The Man–Eater of Malgudi is a novel written by R. K. Narayan.
The story rotates around the life of an Indian printer Nataraj who lives in a massive ancestral house in Malgudi, a fictional town in South India. Surrounded by Mempi hills, the beautiful town is tranquil and pleasing. Leading a contented lifestyle along with his circle of friends, a poet, a journalist named Sen, and his single employee, Sastri, Nataraj had never suspected any kind of unnecessary intervention. Vasu, the taxidermist, comes to Malgudi with the selfish intention of exploring the Mempi hills in search of wildlife. It is with his persuasive stipulation of printing five hundred visiting cards that he barges into Nataraj’s printing press; and then onwards the love-hate relationship between Vasu and Nataraj develops. Nataraj is not very sure about Vasu’s proximity, neither is he clear about his own stance but there is a strange collaboration between them and however hard he tries to come out of it, it is beyond his capability. It is as if the bond is sanctified by a supreme force and despite Nataraj’s desperate wish he fails to tear himself apart from the strong pull.
Vasu is a torment to the simple-hearted people of the village and is even compared to Rakshasa (a Demon) by Nataraj and Sastri. He vehemently and authoritatively takes up residence in the attic of Nataraj’s press and convinces Nataraj that he would stay there as a guest only for a few days until he gets some other better place to move on. This self declaration seems unauthentic with the passing of time as, without Nataraj’s knowledge, Vasu finds the place very suitable to carry out his taxidermist plans. Vasu, the ‘pahelwan’, is proud of his strength and has an intention of doing whatever he feels like by demonstrating his muscle power and his over-imposing nature. Without Nataraj’s permission Vasu encroaches into his life casually and even bullies his friends and customers every now and then creating a state of confusion and condemnation all around. He poaches wildlife from Mempi hills and carries out the work of a taxidermist in the attic of the printing press which results in an awful stench in the neighborhood. When Nataraj questions about this to Vasu, he, on the contrary, files a complaint with the rent control authority on Nataraj, blaming him as a self declared tenant. Vasu even goes to the extent of entertaining women in the attic and this disturbs the serenity and sobriety of Malgudi. He is referred to by the narrator as “the man eater of Malgudi” as it is his coming to the town that engulfs the purity and profundity of the place.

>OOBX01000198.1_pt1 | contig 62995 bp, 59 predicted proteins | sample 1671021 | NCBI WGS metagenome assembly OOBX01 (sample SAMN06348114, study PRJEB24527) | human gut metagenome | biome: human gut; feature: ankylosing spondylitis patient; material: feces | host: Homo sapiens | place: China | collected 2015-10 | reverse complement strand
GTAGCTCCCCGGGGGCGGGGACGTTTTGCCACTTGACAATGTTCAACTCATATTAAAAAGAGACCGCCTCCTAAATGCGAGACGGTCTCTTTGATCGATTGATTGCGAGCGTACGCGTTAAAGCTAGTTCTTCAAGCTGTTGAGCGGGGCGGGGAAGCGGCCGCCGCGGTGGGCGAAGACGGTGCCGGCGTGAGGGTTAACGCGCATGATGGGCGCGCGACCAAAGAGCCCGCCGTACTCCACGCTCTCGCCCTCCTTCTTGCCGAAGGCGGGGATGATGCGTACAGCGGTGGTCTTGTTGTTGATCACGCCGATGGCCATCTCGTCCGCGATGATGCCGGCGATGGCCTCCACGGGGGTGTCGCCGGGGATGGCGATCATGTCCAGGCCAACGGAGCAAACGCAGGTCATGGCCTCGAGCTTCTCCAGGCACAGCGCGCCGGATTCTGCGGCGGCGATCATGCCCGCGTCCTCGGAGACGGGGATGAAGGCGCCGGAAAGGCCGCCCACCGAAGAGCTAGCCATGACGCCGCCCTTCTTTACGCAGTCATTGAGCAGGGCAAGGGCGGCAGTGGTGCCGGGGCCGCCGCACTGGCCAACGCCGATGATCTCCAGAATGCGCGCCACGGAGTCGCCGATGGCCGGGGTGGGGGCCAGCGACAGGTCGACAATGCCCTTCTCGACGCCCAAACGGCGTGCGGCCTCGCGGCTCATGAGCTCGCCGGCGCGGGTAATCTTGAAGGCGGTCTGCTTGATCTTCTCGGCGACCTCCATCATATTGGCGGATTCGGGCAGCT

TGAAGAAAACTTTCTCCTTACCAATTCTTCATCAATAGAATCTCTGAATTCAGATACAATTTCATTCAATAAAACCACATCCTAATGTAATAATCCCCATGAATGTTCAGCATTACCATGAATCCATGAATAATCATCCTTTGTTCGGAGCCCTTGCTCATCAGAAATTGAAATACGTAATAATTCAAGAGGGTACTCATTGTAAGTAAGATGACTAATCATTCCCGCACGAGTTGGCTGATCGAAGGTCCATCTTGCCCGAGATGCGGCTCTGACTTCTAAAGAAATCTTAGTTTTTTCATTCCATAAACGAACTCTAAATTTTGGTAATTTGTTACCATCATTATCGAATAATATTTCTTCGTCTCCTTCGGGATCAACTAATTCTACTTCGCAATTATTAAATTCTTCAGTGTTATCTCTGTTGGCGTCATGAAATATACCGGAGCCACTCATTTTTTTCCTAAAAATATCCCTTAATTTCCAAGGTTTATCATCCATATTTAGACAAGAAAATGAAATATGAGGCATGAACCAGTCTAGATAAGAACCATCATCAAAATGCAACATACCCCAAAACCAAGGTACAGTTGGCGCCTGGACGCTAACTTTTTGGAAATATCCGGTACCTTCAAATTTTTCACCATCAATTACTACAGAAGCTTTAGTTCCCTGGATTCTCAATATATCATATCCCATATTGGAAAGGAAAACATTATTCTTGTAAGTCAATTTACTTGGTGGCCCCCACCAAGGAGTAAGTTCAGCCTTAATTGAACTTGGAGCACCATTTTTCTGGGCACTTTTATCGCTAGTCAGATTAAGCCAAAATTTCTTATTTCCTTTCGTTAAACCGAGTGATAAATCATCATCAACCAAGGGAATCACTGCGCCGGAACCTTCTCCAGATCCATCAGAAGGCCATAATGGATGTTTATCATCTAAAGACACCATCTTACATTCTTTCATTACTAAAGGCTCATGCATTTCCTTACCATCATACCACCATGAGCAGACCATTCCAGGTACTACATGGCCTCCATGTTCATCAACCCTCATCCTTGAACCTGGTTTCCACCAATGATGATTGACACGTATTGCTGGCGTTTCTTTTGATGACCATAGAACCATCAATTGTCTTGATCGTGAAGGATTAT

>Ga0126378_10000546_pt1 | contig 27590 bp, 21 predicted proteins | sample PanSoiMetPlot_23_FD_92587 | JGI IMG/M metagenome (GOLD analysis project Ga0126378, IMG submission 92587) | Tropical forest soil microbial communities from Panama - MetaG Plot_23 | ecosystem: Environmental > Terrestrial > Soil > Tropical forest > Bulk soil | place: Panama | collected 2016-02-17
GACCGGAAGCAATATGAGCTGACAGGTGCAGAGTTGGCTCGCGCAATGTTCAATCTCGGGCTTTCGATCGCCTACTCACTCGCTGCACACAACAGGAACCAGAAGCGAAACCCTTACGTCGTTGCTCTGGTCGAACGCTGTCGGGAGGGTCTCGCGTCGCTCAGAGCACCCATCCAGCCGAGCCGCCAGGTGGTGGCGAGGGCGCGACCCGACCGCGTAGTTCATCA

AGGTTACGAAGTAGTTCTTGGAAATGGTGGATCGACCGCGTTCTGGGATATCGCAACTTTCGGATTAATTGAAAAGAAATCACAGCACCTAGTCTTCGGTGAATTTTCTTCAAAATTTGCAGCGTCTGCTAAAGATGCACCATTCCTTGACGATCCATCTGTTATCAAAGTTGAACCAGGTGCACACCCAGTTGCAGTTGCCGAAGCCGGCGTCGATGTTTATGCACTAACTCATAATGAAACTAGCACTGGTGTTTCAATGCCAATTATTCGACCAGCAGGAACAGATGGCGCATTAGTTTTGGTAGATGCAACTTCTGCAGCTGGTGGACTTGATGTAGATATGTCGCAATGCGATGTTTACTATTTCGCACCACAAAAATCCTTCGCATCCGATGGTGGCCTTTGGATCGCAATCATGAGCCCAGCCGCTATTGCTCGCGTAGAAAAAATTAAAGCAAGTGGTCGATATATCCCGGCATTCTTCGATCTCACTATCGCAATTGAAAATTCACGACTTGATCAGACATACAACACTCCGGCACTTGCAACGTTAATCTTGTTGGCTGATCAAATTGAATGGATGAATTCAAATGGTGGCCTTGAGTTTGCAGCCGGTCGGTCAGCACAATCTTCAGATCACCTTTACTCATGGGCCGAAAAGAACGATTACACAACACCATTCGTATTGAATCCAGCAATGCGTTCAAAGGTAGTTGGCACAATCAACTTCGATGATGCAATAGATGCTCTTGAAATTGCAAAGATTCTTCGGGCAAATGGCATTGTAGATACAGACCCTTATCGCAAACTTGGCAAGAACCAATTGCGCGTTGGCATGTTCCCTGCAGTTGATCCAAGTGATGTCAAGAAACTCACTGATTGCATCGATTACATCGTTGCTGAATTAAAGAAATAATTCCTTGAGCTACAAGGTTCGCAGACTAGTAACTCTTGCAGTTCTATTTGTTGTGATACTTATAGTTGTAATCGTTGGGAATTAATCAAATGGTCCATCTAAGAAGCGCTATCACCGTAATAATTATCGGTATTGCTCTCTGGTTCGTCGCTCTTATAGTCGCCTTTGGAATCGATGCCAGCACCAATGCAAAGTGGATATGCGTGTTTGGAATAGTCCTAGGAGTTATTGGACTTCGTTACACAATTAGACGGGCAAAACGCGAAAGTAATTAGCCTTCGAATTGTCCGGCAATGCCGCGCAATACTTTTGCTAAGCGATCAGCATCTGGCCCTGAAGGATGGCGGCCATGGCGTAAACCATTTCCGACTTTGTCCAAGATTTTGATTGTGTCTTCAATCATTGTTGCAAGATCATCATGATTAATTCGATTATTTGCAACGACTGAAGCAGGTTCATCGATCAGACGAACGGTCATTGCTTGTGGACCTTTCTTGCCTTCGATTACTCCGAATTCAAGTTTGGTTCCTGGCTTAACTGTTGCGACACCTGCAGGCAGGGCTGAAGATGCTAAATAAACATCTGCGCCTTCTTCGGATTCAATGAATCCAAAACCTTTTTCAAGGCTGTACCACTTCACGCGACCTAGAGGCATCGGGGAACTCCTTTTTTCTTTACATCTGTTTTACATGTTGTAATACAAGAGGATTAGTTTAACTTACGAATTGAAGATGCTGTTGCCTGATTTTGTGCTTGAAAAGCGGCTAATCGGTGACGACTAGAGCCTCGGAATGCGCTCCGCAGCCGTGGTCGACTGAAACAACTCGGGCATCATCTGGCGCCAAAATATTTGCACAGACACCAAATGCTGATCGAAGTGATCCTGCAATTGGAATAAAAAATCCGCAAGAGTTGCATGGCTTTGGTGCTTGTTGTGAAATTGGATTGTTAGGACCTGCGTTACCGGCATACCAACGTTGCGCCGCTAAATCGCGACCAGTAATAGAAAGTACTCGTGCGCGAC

It is Rangi, the temple dancer and one of Vasu’s women, who informs Nataraj that Vasu wants to kill Kumar, the temple elephant, which Nataraj had brought down from the Mempi Hills for treatment of some ailment as a favour to Muthu who had helped Nataraj when he had happened to meet him under unexpected circumstances owing to Vasu’s unpredicted and reckless adventures. Nataraj frantically tries to stop Vasu from this heinous crime, but in vain. He even decides for another ultimate talk to Vasu but when he goes to the attic he ascertains the sleeping profile of Vasu from the dim street light. He thinks it to be a blessing and comes down without disturbing Vasu, praying that Vasu must continue his sleep till the procession passes by. The convoy passes uninterruptedly and it is only in the next morning that Vasu’s death is discovered. Nataraj is looked down upon as many has a feeling that it might be he who had instigated the crime and Nataraj tries his best to prove his innocence. The autopsy takes place and the verdict issued is that he was neither poisoned nor were there any signs of physical injury. Though the case is closed, the reputation of Nataraj’s press is ruined and his friends and other people start avoiding him. Later, Nataraj learns, through his friend
Sastri, that Vasu was not murdered, but died in an attempt to smash a mosquito sitting on his temple. The blow was so hard that he had damaged one of his nerves leading to an instant death. The powerful hands that Vasu was so proud of finally become the instrument of his own destruction. At last Nataraj is rid of Vasu but in his heart he nurtures his attraction for the man whose courage and confidence he really appreciated. The story ends on the note that all demons or rakshashas are themselves responsible for their own downfall.